Occupational exposure to nitrous oxide during procedural pain control in children: a comparison of different inhalation techniques and scavenging systems

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Nitrous oxide (N2O 50% in oxygen) is commonly used for painful procedures in children. Potential negative health effects associated with chronic workplace exposure limit its use. Safe occupational N2O exposure concentrations are below 25 ppm environmental concentration as a time-weighted average (TWA) and below 200 ppm as a short-time exposure level (STEL) of 15 min.


The aim was to assess occupational exposure of staff during nitrous oxide administration to children using different inhalation delivery devices and scavenging systems.


Staff nitrous oxide exposure during use of a double face mask (DFM) with or without a demand valve (DV) was compared with a conventional single face mask (FM). We also compared exposure using the hospital central scavenging system with a portable evacuation system. N2O concentrations, representing exposure values, were monitored within proximity to staff. Urine N2O concentration was measured in staff administering the N2O at the end of the procedural session.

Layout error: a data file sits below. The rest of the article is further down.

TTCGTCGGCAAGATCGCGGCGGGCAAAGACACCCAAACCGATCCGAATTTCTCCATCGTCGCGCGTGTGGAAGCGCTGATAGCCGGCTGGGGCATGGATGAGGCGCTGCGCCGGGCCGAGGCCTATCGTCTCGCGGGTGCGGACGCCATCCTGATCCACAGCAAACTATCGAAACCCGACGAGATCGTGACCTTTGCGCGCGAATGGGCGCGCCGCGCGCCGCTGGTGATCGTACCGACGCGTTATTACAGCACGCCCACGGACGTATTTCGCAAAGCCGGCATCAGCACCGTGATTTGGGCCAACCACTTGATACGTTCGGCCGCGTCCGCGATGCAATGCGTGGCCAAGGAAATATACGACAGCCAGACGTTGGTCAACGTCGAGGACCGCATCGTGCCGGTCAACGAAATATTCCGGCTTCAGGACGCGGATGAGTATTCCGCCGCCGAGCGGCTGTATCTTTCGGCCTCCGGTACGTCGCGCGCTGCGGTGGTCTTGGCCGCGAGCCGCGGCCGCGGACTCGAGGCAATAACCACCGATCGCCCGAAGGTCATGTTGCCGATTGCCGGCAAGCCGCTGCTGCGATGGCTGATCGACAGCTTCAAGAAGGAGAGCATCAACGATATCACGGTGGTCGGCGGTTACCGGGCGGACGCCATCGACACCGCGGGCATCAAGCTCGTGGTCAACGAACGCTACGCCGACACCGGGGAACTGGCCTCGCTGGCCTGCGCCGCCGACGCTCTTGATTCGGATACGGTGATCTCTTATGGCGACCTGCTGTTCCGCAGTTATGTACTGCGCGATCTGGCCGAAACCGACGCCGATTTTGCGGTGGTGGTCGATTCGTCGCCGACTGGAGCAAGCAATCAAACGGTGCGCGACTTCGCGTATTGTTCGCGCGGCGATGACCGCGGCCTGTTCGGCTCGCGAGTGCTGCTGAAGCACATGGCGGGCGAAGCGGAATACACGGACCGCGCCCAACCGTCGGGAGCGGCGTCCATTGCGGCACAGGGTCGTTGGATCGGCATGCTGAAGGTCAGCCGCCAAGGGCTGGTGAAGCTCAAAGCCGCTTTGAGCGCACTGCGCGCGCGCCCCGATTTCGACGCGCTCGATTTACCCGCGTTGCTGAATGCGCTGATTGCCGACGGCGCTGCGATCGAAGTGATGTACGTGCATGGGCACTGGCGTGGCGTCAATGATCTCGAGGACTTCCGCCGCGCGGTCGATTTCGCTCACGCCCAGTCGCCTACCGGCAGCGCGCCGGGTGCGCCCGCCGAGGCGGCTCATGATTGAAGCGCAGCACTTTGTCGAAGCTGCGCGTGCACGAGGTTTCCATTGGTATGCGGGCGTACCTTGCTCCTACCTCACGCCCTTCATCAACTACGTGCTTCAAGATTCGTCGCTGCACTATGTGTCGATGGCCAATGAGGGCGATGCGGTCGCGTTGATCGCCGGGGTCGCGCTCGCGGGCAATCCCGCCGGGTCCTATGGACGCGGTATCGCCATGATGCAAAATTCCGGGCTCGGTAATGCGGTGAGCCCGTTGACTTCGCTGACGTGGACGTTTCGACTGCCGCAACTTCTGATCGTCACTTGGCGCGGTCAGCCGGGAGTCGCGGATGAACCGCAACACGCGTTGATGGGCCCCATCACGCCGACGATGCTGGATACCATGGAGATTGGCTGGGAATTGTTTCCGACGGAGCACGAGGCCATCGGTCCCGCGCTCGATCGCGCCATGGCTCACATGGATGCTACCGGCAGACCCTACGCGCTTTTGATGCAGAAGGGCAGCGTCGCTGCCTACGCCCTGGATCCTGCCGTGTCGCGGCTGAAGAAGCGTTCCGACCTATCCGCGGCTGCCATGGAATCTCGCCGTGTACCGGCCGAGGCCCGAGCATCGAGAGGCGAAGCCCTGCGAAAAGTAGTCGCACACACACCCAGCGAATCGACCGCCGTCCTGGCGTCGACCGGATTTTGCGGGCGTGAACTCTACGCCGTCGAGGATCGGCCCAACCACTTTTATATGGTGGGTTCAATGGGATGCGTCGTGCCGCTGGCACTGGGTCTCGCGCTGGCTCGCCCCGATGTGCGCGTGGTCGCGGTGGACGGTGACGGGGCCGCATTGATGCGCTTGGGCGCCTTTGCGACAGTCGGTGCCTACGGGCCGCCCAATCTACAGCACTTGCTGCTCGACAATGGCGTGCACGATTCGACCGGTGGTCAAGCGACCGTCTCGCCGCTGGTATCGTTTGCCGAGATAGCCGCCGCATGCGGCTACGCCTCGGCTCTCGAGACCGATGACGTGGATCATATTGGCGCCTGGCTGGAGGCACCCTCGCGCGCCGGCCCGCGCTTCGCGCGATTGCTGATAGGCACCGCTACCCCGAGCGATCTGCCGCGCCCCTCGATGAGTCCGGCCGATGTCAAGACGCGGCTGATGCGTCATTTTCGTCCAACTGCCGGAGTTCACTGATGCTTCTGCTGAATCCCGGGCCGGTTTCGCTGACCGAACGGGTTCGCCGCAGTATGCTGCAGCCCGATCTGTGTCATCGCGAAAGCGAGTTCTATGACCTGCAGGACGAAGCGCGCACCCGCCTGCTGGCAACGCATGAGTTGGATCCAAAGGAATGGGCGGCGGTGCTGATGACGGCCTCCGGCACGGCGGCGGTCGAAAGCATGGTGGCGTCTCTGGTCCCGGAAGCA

The mean and median values of TWA and STEL within the working area were lower than recommended values in the DFM (10.8, 11.6 ppm for TWA; 13.9, 11.0 ppm for STEL) and DFM-DV groups (2.3, 2.8 ppm for TWA; 4.4, 3.5 ppm for STEL) using the portable evacuation system. The N2O urine exposure in DFM-DV group was lower than DFM group: a mean difference of 9.56 ppm (95% CI 2.65–16.46). Staff N2O urinary concentrations were within safe biological limits in both the DFM and DFM-DV groups. High exposure concentrations to N2O were recorded in all FM and FM-DV environmental and biological samples.


The DFM system, with or without a DV, connected to a portable evacuation system during N2O administration to children for painful procedures kept N2O levels within the local environment below recommended limits.

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